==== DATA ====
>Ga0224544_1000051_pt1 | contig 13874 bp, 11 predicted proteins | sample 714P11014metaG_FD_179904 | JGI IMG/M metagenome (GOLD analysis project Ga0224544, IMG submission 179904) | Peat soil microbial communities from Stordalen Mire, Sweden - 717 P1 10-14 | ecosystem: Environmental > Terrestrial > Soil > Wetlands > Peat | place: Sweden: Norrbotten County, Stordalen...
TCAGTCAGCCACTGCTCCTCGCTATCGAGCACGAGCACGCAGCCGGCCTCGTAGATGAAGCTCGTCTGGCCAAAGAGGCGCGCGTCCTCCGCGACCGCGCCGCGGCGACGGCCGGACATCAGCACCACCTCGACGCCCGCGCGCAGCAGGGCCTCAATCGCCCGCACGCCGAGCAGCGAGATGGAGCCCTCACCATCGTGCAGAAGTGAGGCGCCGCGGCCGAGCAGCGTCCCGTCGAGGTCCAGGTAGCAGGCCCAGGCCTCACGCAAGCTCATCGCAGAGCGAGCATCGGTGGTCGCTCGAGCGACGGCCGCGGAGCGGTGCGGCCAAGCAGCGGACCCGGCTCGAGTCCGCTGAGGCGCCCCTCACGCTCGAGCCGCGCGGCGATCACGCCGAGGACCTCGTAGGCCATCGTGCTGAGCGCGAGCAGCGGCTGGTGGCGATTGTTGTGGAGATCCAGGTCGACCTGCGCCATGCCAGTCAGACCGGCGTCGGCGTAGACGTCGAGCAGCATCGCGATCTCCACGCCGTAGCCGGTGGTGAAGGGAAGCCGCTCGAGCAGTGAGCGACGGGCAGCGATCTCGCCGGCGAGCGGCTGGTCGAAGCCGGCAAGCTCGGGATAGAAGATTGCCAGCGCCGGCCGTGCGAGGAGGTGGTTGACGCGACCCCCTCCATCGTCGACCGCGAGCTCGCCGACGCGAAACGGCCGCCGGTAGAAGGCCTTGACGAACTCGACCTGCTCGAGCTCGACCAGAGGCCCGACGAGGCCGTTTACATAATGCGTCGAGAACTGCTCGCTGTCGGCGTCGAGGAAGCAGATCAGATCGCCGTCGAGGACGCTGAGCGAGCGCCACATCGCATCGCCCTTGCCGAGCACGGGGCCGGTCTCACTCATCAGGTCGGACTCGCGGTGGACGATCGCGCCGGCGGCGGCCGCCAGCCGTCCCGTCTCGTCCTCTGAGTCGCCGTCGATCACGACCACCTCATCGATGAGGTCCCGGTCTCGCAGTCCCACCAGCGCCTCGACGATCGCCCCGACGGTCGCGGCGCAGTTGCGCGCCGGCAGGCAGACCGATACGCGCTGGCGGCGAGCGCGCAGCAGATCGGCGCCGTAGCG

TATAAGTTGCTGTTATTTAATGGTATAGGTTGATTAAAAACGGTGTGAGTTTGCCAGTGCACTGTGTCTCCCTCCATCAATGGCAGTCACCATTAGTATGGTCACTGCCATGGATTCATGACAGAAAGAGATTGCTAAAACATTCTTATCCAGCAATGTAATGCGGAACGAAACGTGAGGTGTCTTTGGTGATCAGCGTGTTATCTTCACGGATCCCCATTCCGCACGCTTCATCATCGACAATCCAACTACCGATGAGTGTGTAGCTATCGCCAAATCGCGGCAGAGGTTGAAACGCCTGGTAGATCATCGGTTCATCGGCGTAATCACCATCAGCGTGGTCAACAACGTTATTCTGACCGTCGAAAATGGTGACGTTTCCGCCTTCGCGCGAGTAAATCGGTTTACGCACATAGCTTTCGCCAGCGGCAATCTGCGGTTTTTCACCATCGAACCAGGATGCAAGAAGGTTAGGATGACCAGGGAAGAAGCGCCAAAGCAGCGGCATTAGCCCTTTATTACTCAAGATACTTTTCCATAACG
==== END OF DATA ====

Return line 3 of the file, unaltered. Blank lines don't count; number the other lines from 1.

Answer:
TATAAGTTGCTGTTATTTAATGGTATAGGTTGATTAAAAACGGTGTGAGTTTGCCAGTGCACTGTGTCTCCCTCCATCAATGGCAGTCACCATTAGTATGGTCACTGCCATGGATTCATGACAGAAAGAGATTGCTAAAACATTCTTATCCAGCAATGTAATGCGGAACGAAACGTGAGGTGTCTTTGGTGATCAGCGTGTTATCTTCACGGATCCCCATTCCGCACGCTTCATCATCGACAATCCAACTACCGATGAGTGTGTAGCTATCGCCAAATCGCGGCAGAGGTTGAAACGCCTGGTAGATCATCGGTTCATCGGCGTAATCACCATCAGCGTGGTCAACAACGTTATTCTGACCGTCGAAAATGGTGACGTTTCCGCCTTCGCGCGAGTAAATCGGTTTACGCACATAGCTTTCGCCAGCGGCAATCTGCGGTTTTTCACCATCGAACCAGGATGCAAGAAGGTTAGGATGACCAGGGAAGAAGCGCCAAAGCAGCGGCATTAGCCCTTTATTACTCAAGATACTTTTCCATAACG